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Roleplaying is a method of playing games where the player makes up their own storyline and experience. This method of gameplay is favoured by many over simply completing the storyline missions, and even side missions.

In GTA games, there are many opportunities for pretending the player or protagonist has a job, such as being a police officer, FBI agent, airline pilot, limousine chauffeur, drug runner or mass murderer. There is also a lot of scope for acting like real life, such as eating, going to entertainment venues, and purchasing vehicles/property rather than stealing.

Some players enjoy roleplay as it makes the game more realistic, often giving them an insight into a life they would prefer to have, or can look forward to when they're older. Other players enjoy the opportunity to do things they can't do in real life.

This article discusses some aspects of roleplay in GTA games. Many players will drift in and out of various aspects of roleplay, whereas a few do stick religiously to the rules they have given themselves.

Driving and Vehicles

In real life, most people don't steal and trash dozens of cars each day, nor drive random vehicles like ice-cream vans or fire trucks, nor are able to fly a plane/helicopter. To make the GTA experience more realistic, many players prefer to purchase one or two permanent vehicles which they keep in garages and maintain at various in-game facilities such as Pay 'n' Spray.

They would often purchase vehicles which are appropriate to their role-playing character. Most normal people would have a simple sedan rather than an Infernus or Comet; whereas a celebrity or highly-paid person would have a very flashy vehicle. It is also worth remembering that most workers don't take their work vehicle home at night, so they would swap their police car for their personal vehicle after work.

Other players also try to stick to the rules of the road. This includes driving within the speed of the traffic, not running red lights, and not driving on the wrong side of the road or off-road.


Clothing should also reflect the status of the character. At the start of most GTA games, the protagonist is poor, at the bottom of the criminal food chain, and the choice of clothing represents that. Petty criminals and average workers would wear different clothes to highly-paid businessmen or celebrities.


One of the more mundane experiences in life is eating. In most GTA games, the player does not have to eat, although it does regenerate health. Some players get their character to eat 2 or 3 meals a day. They can also vary meals between fast food outlets, restaurants and shops or vending machines.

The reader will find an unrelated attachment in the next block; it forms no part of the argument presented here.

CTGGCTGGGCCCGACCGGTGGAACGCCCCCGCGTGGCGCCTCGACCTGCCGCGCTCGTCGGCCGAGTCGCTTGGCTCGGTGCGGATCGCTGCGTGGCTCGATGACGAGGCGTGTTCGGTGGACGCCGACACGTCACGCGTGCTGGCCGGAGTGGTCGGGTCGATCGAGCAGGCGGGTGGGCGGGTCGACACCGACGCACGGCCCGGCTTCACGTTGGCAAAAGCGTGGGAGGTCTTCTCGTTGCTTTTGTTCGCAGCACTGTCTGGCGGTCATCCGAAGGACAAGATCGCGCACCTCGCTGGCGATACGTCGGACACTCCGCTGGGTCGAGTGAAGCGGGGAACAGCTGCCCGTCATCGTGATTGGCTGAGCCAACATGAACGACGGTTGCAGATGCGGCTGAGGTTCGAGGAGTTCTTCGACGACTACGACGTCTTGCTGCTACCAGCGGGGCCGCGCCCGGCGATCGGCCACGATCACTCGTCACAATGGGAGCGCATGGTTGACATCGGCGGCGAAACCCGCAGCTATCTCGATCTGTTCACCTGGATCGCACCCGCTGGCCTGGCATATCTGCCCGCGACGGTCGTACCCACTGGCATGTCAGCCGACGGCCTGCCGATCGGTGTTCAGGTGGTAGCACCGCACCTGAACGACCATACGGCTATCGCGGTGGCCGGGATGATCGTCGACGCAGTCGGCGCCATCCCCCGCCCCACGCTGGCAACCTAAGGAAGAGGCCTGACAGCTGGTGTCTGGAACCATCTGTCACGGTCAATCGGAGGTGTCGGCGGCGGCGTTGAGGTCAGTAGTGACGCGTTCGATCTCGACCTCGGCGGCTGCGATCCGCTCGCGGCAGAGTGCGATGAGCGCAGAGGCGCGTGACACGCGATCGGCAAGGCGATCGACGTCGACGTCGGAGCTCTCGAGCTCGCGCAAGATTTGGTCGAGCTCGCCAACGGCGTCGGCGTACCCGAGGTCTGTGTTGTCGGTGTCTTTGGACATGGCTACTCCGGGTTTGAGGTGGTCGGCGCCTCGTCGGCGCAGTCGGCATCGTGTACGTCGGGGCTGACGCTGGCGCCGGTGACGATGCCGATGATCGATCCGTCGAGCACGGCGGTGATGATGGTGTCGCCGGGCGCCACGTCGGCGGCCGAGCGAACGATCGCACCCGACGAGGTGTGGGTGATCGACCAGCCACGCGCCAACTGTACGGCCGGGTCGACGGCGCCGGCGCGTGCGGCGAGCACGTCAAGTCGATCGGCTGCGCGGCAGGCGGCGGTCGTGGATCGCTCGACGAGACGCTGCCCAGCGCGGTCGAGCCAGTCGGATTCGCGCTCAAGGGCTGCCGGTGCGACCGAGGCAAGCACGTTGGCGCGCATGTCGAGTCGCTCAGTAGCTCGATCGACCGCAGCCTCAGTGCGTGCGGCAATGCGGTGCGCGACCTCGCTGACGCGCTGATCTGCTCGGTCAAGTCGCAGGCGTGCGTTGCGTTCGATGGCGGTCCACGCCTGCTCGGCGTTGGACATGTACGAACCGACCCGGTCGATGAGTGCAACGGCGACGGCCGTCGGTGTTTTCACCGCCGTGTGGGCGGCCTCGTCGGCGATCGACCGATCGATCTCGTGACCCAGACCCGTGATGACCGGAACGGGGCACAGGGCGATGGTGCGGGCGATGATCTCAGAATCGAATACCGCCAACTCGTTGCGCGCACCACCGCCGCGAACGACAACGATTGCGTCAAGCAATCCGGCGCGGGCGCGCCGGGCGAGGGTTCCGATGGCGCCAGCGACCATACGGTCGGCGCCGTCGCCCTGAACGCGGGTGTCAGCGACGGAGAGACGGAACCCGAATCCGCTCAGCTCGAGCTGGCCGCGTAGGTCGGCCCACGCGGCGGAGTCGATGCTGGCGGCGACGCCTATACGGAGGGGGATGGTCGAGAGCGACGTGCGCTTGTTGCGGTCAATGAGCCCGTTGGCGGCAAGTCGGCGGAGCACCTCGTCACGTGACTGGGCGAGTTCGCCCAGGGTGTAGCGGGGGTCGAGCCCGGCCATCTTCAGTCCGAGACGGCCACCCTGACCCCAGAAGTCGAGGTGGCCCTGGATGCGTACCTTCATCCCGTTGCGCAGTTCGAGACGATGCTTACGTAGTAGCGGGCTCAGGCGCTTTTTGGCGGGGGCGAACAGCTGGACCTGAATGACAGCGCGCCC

Missions can be done continuously end-to-end without sleep, however this is unrealistic. Some players prefer to let their character sleep every night, and only do one or two missions per in-game day.


Most people don't commit murder on a daily basis, so this is often avoided in the roleplay experience. The police are present in all GTA games, and will pursue and arrest (or kill) the player if they commit a crime. Some players will surrender to the police if they commit a crime, as most people would do in real life, rather than attempt to escape. However, as crime is a major part of the gameplay experience, others will escape and spend their life hiding from the police, rather than being best friends with them 5 minutes after losing their wanted level.

Guns and Ammunition

Some players find it unrealistic to carry massive amounts of weaponry and ammunition, so will ration themselves to a realistic amount. Also, it is not common to see people walking around with miniguns or RPG launchers, so these are often avoided.

Friends and Relationships

In Grand Theft Auto: San Andreas, it is possible to have more than one girlfriend at a time. However, this isn't realistic and bigamy should be avoided. Some players also try to maintain relationships with a small number of key friends, rather than the constant cycle of befriending and betrayal that the missions condone.